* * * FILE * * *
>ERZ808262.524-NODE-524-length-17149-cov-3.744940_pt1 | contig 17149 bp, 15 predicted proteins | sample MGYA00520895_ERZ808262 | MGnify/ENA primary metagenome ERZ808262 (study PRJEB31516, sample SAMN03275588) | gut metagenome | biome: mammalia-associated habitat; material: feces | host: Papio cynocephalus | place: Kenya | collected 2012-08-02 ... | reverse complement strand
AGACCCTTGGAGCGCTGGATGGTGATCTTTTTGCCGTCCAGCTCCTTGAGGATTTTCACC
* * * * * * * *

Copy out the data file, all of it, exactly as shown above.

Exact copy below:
>ERZ808262.524-NODE-524-length-17149-cov-3.744940_pt1 | contig 17149 bp, 15 predicted proteins | sample MGYA00520895_ERZ808262 | MGnify/ENA primary metagenome ERZ808262 (study PRJEB31516, sample SAMN03275588) | gut metagenome | biome: mammalia-associated habitat; material: feces | host: Papio cynocephalus | place: Kenya | collected 2012-08-02 ... | reverse complement strand
AGACCCTTGGAGCGCTGGATGGTGATCTTTTTGCCGTCCAGCTCCTTGAGGATTTTCACC